This situation reflects more than anything else the end of March 14. The coalition has had many deaths, but the breakdown of cross-confessional collaboration buries it once and for all. When Samir Geagea went his own way he was confirming such finality. The Lebanese Forces leader will henceforth take his own political path, and at no time was this more evident than last week when he and his followers said little about the anti-Sunni slogans of the Aounists.

It’s a fact that Hezbollah is out-maneuvering Future on the Christian front. Christians err if they believe that taking sides in the inter-Muslim rivalry will benefit them, but that won’t stop them from trying. For Christians, true security lies in protecting themselves behind a wall of Sunni and Shiite moderation, in a society where all communities interact and coexist as equals.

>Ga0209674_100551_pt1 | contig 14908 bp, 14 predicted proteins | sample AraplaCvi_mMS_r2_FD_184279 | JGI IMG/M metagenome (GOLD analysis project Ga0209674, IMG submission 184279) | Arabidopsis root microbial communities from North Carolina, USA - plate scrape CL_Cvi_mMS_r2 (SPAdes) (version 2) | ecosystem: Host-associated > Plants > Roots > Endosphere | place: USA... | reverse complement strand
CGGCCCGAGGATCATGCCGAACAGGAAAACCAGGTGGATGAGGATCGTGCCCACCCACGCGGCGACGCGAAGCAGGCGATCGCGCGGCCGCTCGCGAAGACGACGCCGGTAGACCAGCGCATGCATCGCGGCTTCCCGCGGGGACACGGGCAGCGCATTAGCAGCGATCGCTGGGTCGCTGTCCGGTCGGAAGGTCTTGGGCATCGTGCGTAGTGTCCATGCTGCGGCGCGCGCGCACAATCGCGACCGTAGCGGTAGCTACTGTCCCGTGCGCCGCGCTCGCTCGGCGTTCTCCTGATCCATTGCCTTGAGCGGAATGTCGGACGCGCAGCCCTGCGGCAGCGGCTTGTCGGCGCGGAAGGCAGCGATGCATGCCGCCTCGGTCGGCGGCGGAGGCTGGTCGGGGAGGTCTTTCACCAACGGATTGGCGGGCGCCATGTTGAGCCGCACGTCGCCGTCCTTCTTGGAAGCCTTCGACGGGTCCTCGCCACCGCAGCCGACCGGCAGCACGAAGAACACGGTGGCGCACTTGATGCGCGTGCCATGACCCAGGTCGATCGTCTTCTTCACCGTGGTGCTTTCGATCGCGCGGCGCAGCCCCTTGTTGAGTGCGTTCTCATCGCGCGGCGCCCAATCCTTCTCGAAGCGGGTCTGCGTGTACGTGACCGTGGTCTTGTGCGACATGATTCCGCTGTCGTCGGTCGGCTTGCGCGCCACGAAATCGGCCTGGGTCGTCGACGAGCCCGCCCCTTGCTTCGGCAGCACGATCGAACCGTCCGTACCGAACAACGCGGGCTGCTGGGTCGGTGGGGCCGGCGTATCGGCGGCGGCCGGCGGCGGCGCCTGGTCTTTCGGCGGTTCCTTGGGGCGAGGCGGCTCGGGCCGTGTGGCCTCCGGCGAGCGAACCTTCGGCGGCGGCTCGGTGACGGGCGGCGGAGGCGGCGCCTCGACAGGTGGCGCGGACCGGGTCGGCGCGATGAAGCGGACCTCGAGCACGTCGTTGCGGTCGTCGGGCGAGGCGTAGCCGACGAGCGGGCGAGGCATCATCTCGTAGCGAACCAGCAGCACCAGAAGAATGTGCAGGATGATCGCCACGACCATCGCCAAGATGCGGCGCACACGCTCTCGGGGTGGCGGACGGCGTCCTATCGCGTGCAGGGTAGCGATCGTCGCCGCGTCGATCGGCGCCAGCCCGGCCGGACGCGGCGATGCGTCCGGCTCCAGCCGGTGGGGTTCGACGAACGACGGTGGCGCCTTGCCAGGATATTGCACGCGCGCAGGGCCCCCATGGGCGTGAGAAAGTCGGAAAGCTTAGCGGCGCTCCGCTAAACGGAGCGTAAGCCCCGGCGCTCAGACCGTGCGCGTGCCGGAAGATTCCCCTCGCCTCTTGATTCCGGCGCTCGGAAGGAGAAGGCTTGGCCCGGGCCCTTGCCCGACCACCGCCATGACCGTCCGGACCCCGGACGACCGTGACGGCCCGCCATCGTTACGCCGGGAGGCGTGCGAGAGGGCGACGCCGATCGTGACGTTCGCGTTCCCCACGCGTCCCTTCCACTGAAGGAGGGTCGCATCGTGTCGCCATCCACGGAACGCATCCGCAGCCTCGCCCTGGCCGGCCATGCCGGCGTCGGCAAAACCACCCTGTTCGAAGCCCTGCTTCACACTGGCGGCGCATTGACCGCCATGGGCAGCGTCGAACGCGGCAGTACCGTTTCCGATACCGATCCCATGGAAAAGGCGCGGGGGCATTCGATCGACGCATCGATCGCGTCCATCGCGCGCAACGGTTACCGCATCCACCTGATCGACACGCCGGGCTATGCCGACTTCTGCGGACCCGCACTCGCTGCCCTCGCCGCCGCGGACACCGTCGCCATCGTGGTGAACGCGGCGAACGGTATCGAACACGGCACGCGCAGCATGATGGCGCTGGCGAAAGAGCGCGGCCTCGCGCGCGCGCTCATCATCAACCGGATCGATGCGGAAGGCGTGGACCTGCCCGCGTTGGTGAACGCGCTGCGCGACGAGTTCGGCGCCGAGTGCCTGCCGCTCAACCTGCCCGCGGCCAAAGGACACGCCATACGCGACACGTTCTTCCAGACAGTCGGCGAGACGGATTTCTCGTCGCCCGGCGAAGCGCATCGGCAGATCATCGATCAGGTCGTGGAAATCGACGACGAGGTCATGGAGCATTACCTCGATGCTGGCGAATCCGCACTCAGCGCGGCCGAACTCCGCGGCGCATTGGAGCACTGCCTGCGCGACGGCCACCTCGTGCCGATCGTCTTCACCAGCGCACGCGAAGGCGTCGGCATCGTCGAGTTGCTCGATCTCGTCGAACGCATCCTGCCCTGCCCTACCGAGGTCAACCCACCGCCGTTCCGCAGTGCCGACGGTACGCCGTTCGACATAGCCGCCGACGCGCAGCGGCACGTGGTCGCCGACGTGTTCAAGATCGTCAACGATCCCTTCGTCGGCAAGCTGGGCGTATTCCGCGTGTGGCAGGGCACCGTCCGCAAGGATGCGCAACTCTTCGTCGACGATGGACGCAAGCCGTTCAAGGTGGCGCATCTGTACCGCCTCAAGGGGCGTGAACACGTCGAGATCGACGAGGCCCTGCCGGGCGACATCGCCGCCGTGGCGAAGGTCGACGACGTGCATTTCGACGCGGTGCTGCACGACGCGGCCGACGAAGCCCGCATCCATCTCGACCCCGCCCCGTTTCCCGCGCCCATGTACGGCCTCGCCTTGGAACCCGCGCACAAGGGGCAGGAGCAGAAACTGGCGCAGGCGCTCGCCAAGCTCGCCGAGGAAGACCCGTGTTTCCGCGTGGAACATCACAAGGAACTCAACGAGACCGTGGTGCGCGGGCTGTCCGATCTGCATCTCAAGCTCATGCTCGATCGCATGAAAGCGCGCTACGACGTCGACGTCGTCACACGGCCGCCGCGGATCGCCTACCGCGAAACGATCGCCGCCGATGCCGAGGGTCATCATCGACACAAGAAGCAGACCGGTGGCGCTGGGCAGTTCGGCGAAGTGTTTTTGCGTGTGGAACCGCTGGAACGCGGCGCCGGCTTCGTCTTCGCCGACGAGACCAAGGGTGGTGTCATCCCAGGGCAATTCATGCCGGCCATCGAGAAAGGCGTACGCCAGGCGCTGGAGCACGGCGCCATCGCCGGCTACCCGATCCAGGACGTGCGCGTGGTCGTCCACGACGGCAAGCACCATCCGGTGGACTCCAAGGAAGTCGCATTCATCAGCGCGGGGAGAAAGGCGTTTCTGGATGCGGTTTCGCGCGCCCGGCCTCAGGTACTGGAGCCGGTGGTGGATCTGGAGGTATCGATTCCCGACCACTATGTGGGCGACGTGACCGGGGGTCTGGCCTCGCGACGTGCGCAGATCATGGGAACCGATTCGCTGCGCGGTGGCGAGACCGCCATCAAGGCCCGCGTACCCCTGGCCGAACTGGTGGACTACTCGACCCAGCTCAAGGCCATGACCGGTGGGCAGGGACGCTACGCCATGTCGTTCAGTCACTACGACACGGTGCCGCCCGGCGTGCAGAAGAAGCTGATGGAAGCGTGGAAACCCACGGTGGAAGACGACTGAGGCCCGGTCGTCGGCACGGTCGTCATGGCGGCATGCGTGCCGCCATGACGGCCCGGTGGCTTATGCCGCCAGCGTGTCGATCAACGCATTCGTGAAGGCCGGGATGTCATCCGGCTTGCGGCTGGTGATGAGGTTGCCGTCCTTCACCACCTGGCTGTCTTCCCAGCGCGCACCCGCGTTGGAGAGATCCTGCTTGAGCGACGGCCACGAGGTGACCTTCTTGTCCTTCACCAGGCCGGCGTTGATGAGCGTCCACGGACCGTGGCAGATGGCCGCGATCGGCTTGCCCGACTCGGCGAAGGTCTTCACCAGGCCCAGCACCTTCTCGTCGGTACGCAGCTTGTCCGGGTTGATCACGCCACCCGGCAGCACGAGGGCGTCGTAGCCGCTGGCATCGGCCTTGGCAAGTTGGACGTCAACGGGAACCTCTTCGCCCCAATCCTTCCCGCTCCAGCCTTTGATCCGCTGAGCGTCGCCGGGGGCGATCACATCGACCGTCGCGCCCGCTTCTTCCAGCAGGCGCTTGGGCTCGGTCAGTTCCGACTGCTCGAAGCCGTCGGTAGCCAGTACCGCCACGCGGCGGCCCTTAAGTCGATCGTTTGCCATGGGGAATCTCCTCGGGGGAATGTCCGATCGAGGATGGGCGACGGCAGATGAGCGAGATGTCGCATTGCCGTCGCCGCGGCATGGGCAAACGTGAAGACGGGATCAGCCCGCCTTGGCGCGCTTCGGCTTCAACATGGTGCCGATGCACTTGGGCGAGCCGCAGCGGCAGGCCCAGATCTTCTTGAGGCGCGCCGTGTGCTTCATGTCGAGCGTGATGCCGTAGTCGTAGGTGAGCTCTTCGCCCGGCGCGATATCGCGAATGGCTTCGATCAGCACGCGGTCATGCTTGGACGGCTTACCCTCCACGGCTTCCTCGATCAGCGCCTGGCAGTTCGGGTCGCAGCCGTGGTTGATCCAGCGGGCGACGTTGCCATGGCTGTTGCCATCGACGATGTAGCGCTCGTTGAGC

But that’s not what is happening on the ground. Instead of encouraging Christians in this direction, the moderate Sunnis of the Future Movement are allowing Hezbollah to take the initiative and advance its own divisive agenda. The Lebanese political system has always relied on mutual sensibility. That is missing today, and it’s a shame that Future suffers more from this failing than Hezbollah.